Angola’s whites: Political behaviour and national identity

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This is a study of the political behaviour and of the national identity of the white settler community in Angola. Analysis of the political behaviour of Angola’s white settlers, the second-largest settler community in Africa in 1970, indicates that they not only developed a form of local economic nationalism, but that they actually created a kind of African identity that added a more political aspect to this nationalism. Settlers organized themselves into political movements and parties that called for Angola’s political autonomy and even its independence. However, settler nationalism was repressed by the Portuguese government and rejected by the black nationalist movements. White settlers were unable to impose their political views, and as a result of Angola’s violent independence process, a large proportion of them left the country in 1975.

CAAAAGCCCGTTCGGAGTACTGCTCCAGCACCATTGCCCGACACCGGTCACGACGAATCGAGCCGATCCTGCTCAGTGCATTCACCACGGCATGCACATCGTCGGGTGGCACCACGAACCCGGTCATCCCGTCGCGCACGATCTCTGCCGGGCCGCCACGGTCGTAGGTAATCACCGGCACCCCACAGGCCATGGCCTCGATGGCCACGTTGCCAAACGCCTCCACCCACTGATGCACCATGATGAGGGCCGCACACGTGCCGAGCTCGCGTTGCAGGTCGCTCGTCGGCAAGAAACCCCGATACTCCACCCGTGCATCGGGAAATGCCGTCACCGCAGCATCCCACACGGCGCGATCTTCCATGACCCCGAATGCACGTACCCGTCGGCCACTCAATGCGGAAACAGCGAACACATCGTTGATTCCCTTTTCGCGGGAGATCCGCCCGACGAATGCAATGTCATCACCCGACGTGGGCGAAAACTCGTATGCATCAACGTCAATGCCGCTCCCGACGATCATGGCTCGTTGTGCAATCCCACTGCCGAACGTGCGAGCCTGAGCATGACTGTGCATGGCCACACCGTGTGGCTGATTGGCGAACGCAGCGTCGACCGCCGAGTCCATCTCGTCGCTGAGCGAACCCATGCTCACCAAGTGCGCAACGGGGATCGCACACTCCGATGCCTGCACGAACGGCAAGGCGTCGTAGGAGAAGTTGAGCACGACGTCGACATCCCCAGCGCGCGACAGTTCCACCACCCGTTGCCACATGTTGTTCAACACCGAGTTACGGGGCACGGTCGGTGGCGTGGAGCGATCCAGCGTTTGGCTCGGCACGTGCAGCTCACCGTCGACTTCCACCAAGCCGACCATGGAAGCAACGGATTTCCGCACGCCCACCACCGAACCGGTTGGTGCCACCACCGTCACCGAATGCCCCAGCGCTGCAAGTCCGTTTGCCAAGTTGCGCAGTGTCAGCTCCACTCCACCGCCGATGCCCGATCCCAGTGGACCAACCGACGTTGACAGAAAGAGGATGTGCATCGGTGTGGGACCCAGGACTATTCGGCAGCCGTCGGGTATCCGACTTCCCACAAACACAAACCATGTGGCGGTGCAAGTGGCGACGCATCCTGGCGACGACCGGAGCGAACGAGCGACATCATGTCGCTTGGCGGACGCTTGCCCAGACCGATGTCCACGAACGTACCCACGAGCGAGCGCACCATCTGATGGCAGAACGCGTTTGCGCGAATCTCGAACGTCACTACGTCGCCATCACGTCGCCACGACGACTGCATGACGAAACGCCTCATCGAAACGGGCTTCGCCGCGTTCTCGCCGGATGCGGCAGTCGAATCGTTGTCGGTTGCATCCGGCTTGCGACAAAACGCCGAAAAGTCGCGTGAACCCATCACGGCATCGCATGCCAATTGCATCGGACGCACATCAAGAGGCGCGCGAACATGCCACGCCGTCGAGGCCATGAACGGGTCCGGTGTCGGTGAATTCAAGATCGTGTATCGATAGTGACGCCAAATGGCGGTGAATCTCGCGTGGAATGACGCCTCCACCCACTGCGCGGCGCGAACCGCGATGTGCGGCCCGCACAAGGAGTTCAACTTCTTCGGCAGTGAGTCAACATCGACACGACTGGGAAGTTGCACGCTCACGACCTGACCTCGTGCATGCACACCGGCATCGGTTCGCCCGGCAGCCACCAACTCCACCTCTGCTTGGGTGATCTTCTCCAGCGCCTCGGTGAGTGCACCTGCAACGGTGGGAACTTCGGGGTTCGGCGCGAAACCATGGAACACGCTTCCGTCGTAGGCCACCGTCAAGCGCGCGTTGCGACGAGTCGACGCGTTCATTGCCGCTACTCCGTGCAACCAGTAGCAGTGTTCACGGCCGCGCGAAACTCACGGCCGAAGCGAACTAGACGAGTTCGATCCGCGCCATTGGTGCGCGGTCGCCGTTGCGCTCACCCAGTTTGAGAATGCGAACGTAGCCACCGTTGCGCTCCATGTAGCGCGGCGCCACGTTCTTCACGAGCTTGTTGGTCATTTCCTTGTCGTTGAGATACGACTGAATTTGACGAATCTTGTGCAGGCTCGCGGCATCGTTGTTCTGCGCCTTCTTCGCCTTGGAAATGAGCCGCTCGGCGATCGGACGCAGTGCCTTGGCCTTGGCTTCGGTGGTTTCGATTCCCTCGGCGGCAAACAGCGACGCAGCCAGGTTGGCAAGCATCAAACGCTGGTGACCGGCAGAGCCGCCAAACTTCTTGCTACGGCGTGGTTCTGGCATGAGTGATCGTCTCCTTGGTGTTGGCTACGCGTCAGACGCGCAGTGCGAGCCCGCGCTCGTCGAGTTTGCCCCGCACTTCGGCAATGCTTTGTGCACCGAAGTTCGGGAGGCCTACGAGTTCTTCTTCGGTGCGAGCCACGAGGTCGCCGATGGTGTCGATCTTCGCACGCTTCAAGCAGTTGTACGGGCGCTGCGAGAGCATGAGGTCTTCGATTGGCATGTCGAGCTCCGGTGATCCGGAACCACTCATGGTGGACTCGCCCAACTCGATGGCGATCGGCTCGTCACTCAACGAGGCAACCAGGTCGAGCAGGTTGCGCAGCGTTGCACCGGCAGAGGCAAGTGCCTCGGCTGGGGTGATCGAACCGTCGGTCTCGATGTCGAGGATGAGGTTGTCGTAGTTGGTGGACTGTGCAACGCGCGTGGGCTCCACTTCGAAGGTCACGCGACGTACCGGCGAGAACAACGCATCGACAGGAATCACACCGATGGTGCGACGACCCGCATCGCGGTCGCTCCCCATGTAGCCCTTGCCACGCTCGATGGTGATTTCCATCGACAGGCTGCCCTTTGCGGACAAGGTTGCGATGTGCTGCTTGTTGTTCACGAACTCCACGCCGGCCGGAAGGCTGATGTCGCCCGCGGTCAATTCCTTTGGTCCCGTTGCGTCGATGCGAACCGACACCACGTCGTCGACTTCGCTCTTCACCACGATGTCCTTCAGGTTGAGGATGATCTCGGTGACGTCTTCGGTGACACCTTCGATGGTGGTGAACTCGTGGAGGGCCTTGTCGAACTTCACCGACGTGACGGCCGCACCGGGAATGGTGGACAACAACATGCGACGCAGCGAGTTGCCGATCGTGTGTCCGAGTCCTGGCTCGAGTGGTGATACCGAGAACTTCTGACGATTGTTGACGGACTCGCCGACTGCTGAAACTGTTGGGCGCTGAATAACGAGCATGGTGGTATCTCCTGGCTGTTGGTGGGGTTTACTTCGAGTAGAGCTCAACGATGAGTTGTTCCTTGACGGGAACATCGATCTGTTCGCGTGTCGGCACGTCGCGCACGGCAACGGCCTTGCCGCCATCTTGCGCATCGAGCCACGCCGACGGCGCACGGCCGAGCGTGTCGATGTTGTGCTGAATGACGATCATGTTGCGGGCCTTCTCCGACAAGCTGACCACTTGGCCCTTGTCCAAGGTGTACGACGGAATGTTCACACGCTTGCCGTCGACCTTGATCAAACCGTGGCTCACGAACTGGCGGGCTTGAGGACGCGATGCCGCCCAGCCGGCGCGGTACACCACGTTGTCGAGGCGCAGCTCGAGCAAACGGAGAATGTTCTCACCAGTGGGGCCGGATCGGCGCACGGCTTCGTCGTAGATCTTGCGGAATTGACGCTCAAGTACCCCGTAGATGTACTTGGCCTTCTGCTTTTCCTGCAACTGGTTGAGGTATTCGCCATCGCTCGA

Original languageEnglish
Pages (from-to)169-193
Number of pages25
JournalPortuguese Journal of Social Science
Issue number3
Publication statusPublished - 1 Jan 2005


  • African nationalism
  • Angola
  • Colonial state
  • Portuguese colonialism
  • White settlers’ colonies/societies in Africa
  • White settlers’ identity and nationalism


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